One of the most famous characteristics of the deep is the beautiful display of light some organisms are able to emit known as bioluminescence. It has grasped the attention of many scientists, including Charles Darwin who claimed to see ‘milky seas‘ (similar to Figure 1) on his voyage on the HMS Beagle (1832-1836) as well as flashes of light from jellyfish, and the glow from the glow-worms in South Africa. In the film Mission Blue, Sylvia Earle, currently one of the world’s most famous and influential marine biologists, dived down to 380 m to what was expected to be complete darkness. Yet it was not darkness she found rather “thousands of sparkles and flashes everywhere” claiming it to “amazing” and she was “as excited a little child”.

Bioluminescent phytoplankton glowing blue in the darkness of night on a beach on Vaadhoo Island, Maldives. Darwin encountered similar sightings on his voyage of the HMS Beagle and documented such phytoplanktonic bioluminescence as 'Milky Seas'
Figure 1 Bioluminescent phytoplankton giving off a blue coloured glow in the darkness of night on a beach on Vaadhoo Island, Maldives. Darwin encountered similar sightings on his voyage of the HMS Beagle and documented such bioluminescence as ‘seeing Milky Seas’ (photographed by Doug Perrine)

A recent study suggested up to 90% of the organisms of the deep are able to produce light. It is thought to be so common because the deep sea is a very stable environment with temperature, light intensity and salinity and all other conditions remaining unchanged for decades.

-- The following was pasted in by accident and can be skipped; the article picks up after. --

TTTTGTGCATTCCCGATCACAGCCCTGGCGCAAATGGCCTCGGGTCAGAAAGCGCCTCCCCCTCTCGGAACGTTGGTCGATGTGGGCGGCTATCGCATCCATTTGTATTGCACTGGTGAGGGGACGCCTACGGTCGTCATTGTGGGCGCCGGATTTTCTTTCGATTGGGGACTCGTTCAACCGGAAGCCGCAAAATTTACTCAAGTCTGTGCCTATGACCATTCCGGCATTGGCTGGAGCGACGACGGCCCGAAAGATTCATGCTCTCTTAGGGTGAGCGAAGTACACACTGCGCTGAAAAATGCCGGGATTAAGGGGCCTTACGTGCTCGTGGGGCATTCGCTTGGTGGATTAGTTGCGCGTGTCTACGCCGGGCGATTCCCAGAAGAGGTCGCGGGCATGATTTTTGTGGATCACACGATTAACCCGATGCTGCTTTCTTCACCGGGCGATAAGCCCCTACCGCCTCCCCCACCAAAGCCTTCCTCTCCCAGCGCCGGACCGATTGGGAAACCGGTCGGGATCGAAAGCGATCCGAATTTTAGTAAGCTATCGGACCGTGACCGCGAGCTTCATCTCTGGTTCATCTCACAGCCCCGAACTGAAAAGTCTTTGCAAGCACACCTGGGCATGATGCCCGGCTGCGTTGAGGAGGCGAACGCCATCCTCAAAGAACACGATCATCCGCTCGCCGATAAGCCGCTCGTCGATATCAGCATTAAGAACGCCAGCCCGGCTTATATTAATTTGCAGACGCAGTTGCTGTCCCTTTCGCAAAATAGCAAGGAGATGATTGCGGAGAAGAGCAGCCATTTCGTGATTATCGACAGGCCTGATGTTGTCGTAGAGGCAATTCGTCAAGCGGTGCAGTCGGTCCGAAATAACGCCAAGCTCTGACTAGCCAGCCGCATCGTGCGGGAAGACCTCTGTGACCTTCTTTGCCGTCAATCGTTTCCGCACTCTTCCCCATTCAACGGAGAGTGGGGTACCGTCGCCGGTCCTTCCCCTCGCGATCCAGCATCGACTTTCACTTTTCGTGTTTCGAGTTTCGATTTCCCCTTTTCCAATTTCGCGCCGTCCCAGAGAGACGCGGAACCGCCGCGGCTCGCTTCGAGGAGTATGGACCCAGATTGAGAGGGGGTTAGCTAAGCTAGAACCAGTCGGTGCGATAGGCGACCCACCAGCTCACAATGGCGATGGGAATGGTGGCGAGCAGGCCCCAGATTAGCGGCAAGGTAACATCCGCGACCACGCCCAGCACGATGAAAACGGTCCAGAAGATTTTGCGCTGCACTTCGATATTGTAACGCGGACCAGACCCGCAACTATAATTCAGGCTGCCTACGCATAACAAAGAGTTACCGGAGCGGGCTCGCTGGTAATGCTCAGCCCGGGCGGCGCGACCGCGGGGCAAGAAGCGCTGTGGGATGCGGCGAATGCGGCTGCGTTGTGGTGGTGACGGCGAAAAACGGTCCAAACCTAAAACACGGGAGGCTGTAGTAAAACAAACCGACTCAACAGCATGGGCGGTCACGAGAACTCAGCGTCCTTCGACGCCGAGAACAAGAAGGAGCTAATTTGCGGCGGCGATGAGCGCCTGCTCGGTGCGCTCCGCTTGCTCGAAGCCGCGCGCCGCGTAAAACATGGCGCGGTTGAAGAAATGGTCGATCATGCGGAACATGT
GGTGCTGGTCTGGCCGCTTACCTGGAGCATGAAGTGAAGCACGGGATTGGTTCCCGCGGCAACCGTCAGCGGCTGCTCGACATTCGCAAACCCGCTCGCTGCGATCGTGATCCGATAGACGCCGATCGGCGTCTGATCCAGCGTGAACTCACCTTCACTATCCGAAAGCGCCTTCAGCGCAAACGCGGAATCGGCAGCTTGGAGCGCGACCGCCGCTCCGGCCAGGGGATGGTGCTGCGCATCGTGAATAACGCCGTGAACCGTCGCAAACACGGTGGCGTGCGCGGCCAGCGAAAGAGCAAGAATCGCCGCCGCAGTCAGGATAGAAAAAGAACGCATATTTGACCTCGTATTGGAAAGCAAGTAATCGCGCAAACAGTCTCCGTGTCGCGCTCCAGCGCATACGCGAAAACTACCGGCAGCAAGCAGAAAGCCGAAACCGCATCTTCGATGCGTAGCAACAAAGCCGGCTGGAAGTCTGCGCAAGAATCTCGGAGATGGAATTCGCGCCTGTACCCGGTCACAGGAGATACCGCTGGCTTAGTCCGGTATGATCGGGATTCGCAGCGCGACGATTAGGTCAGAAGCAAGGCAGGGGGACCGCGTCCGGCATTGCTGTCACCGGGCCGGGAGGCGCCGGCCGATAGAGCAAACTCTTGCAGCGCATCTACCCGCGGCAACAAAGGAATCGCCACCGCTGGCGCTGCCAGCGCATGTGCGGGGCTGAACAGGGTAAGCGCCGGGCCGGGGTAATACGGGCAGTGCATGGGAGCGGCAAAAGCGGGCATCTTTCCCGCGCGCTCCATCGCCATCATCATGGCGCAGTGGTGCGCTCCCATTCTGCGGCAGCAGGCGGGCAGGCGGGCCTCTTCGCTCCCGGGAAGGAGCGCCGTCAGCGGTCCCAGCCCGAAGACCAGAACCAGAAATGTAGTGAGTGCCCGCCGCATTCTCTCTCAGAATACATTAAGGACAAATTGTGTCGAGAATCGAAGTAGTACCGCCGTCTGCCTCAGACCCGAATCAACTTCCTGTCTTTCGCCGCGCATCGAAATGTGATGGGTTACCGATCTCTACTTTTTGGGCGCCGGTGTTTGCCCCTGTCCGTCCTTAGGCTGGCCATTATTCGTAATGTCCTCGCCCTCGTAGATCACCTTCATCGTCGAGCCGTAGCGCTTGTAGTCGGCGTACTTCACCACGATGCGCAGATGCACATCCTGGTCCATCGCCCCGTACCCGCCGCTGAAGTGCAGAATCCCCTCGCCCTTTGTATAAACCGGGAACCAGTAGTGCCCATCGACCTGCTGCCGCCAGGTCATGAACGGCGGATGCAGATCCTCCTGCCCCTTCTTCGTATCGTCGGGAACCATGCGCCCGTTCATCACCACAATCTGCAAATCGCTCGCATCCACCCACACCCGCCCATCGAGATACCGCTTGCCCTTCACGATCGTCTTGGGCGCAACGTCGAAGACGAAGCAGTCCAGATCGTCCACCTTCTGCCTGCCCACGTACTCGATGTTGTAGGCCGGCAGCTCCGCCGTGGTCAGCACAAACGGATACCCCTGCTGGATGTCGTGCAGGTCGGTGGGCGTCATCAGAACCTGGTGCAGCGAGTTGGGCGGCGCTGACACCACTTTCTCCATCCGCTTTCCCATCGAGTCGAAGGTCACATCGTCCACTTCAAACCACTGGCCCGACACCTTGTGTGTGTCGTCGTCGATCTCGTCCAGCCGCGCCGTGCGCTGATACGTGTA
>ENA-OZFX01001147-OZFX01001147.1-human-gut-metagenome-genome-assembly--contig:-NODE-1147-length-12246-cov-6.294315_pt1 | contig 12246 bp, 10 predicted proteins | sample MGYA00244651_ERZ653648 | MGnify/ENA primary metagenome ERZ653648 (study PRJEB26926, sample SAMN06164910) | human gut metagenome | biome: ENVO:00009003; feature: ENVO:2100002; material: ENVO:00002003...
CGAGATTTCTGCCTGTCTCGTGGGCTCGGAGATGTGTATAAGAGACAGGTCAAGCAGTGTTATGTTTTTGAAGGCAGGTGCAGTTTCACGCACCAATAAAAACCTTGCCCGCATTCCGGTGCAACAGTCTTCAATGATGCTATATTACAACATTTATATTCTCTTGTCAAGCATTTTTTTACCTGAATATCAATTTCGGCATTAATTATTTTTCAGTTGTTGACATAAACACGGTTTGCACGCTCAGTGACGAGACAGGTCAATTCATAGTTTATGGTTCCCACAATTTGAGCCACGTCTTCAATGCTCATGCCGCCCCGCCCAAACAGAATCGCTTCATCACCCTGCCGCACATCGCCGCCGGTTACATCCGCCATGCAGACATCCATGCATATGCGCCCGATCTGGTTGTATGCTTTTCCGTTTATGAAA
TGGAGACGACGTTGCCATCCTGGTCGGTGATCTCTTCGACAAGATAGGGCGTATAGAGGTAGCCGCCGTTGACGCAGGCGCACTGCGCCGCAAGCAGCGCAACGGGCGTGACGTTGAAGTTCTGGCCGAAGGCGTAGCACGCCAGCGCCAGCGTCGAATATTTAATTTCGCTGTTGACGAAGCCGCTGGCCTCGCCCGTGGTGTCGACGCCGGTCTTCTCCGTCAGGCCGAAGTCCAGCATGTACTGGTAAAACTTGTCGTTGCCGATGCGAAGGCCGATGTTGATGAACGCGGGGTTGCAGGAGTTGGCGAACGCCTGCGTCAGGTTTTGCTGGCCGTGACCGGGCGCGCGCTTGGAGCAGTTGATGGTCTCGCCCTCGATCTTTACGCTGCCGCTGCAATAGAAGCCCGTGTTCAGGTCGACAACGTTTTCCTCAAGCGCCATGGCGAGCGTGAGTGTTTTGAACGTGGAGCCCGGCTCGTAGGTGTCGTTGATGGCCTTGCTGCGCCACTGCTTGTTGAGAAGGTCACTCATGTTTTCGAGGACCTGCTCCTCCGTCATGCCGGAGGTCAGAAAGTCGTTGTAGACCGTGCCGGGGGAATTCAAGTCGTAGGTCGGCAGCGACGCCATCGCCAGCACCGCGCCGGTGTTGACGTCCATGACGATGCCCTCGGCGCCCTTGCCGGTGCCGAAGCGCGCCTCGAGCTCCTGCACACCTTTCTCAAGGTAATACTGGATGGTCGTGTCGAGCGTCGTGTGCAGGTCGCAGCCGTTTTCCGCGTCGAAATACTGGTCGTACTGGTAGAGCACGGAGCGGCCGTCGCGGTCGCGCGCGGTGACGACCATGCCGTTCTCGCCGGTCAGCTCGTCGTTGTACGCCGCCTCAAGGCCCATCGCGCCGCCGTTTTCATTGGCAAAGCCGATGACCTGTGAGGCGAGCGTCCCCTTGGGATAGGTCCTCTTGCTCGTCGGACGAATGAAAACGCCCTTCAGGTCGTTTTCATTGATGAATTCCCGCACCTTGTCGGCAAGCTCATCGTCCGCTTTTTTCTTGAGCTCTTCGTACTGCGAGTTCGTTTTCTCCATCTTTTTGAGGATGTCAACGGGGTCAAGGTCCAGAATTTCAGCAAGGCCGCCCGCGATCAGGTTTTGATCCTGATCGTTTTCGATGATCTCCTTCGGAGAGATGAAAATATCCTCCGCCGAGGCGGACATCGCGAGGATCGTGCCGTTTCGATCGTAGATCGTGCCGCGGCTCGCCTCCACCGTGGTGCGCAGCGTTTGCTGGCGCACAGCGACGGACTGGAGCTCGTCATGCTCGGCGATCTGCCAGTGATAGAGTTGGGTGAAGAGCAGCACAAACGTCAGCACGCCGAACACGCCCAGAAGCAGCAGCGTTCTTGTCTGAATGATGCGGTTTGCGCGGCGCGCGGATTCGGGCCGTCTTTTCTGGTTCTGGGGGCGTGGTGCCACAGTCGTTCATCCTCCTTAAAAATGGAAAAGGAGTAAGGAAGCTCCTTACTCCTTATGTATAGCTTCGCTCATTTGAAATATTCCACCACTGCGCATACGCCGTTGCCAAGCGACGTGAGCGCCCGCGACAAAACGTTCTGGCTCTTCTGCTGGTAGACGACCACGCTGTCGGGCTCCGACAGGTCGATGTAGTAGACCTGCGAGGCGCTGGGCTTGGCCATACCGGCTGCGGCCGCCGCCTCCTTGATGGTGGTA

The Deep Dark Sea

The deepest part of the ocean is so deep it could cover 25 Empire State Buildings standing tall (over 4000 m). ‘Deep sea’ begins at the mesopelagic zone (also known as the ‘twilight’ zone) between a depth of 200-1000 m. Below this are the bathypelagic, abyssopelagic and hadopelagic zones which are all in complete darkness as no light can penetrate to these depths. This zonation is shown in Figure 2.

There are 5 layers of the ocean. Mesopelagic begins at 200m deep and is classed as 'deep sea'. Diagram taken from Sea and Sky
Figure 2 The image shows the layers of the ocean in relation to depth. Mesopelagic begins at 200m deep and is classed as ‘deep sea’ (Image taken from Sea and Sky).

How do the organisms emit the light?

Bioluminescence is a result of a chemical reaction in an organism that results in the production of photons. It requires two molecules: Luciferin and either Luciferase or Photoprotein. In one reaction the enzyme Luciferase interacts with the compound Luciferin. When oxygen is added to this reaction, it creates a byproduct called oxyluciferin which  creates the light emitted by these organisms. However, some organisms cannot produce the enzyme Luciferase, instead they use a chemical known as a Photoprotein. In this reaction, Luciferin combines with oxygen and with the help of another agent, such as a calcium ions or a magnesium ions, light is produced. Most marine organisms at such depths are limited to only seeing blue-green wavelengths (410 nm – 720 nm); most marine bioluminescence is the green-blue part of the visible light spectrum. Most species are unable to process other wavelengths such as the yellow, red or violet parts of the spectrum.